The current program, which started Tuesday night, has nearly 60 registrants, and more were expected as of this story’s publication time. Prior, 138 participants ran through the seven programs delivered since Panaccione and his co-founder starting offering them in mid-2012.
“The main reason I think VetToCEO makes a difference is because it was created by veterans for veterans,” said Mike Horn, the other co-founder. He served in the U.S. Army 21 years and retired with the rank of major. Today he runs a company that manufactures specialty vehicles and equipment for government agencies among other clients.
“We really haven’t had any challenges in finding attendees,” Horn said when asked how the word is getting out about VetToCEO. He said military bases, like Ft. Bragg, have been helpful encouraging transitioning members to try it out, and usually for every attendee is a word-of-mouth referral.
Veterans who’ve completed the program represent a range of pursuits, from restaurants, to plumbing, to housewares, to antique sales, to cyber security. Horn added that franchising opportunities are popular.
“A lot of these are excellent opportunities for veterans to get into,” he said. “There are franchises for just about anything you can think of.”
A 2011 report from the U.S. Small Business Administration (SBA) to President Barack Obama asserted that a business track can be vital in helping servicemen and women readjust to civilian life. The agency even called it a “moral responsibility” to support that.
In 2013, the unemployment rate for veterans who served on active duty at any time since September 2001 was at 9 percent, according to the U.S. Bureau of Labor Statistics. That was an improvement, but it still hulked over the national unemployment rate, which over the same year improved from 7.9 percent in January to 6.7 percent by December.
SBA publications between 2012 and 2013 said veterans own about 2.5 million businesses, representing about 9 percent or more of all non-farm businesses in the U.S.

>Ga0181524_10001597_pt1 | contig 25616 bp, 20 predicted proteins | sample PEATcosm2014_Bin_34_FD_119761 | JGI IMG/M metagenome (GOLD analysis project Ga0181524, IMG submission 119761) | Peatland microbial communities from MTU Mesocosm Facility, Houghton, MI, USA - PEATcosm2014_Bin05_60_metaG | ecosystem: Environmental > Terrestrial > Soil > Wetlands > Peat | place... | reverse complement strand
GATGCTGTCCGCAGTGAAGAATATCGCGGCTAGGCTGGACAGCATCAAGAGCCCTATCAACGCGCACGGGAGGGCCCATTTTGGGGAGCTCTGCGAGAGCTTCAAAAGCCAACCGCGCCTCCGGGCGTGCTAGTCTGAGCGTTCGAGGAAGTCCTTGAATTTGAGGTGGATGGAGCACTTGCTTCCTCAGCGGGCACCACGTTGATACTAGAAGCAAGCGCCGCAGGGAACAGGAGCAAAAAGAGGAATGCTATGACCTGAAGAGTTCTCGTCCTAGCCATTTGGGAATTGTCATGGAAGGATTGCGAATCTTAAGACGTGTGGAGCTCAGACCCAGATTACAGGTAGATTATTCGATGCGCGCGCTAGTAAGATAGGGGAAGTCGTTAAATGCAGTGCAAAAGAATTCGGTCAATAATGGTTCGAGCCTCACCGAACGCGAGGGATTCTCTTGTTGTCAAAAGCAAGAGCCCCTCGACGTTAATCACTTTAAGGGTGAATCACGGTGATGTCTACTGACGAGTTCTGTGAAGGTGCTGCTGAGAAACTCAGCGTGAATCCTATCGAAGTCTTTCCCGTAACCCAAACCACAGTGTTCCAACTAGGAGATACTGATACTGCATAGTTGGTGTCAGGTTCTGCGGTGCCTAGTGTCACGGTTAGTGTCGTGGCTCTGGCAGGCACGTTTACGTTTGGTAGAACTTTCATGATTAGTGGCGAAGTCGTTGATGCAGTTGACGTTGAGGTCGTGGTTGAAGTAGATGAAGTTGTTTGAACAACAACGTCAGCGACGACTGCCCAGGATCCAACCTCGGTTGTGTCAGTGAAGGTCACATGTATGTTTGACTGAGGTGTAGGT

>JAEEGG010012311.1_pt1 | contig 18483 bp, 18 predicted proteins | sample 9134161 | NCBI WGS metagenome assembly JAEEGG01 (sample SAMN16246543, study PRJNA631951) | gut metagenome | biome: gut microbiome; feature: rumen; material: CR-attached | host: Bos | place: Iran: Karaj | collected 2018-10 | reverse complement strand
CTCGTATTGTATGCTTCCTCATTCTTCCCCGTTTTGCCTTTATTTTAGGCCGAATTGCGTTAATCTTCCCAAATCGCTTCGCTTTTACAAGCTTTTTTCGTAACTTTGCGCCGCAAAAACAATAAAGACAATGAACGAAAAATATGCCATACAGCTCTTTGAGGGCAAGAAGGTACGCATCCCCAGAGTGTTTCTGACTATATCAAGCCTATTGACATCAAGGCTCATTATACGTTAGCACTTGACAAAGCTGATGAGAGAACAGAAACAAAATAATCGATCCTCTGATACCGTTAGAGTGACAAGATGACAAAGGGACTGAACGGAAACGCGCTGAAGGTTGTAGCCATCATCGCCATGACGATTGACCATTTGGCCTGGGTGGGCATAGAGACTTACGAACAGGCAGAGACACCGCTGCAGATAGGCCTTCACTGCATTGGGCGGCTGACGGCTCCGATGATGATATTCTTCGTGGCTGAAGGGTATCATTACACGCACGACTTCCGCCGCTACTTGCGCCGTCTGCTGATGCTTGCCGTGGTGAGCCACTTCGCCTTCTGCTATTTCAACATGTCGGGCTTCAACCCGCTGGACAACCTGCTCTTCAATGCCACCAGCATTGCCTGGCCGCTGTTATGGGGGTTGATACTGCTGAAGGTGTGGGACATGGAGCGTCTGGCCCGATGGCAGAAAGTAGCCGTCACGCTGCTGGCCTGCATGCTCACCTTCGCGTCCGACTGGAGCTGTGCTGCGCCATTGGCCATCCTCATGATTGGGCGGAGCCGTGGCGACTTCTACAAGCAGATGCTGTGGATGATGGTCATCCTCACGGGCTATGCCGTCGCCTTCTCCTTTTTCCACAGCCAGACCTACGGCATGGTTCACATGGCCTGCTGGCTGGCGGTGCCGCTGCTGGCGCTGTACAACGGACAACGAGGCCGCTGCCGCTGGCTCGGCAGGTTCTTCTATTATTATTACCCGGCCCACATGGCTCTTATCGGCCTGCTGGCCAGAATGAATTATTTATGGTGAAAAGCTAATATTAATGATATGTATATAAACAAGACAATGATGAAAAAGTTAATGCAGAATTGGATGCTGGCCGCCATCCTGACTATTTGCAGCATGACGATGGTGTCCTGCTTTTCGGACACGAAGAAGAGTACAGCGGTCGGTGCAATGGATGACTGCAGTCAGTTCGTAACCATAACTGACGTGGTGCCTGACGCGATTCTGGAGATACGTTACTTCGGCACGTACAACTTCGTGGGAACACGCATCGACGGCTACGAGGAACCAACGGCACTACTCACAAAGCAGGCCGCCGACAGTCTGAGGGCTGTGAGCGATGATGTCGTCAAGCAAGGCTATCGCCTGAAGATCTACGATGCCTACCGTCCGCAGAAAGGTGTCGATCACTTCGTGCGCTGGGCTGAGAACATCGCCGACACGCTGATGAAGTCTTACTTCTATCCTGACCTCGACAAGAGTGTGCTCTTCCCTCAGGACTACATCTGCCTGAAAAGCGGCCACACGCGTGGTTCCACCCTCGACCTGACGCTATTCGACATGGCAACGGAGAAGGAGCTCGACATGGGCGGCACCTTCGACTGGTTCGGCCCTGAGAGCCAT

They generate $1.2 trillion in receipts, according to the U.S. Census Bureau.
“I had no idea what I was going to do,” Panaccione said of the time he left the Army, in 1992. “I know what people go through when they leave the service. I used to jump out of planes, with tanks, and there’s not a lot of call for that in the civilian world.”
He recalled leaving the military on a Friday and enrolling in graduate school the following Monday. “It was a culture shock,” he said, but he linked up with a few yellow ribbon Gulf War veterans in his class who were in the same situation. His realization that they as veterans were similarly different helped him through, and to understand how his experience enabled him to handle just about anything in the business world, which is where he charged.
In 2003 he started up LogicBay, a software company whose services today help businesses improve their work with external partners, among other focuses. That company, whose sales office is currently based in the UNCW Center for Innovation and Entrepreneurship on College Road, has served companies as large as Hewlett-Packard and Caterpillar.
His career has also included time with MetLife and tech companies like Cognitive Arts, which produced simulation-based e-learning.
His impetus to start his own business, in part: “I don’t want to work for the man anymore.”
And he’s a CEO.
To view a video about VetToCEO’s opportunities, click here.
Its website is VetToCEO.org.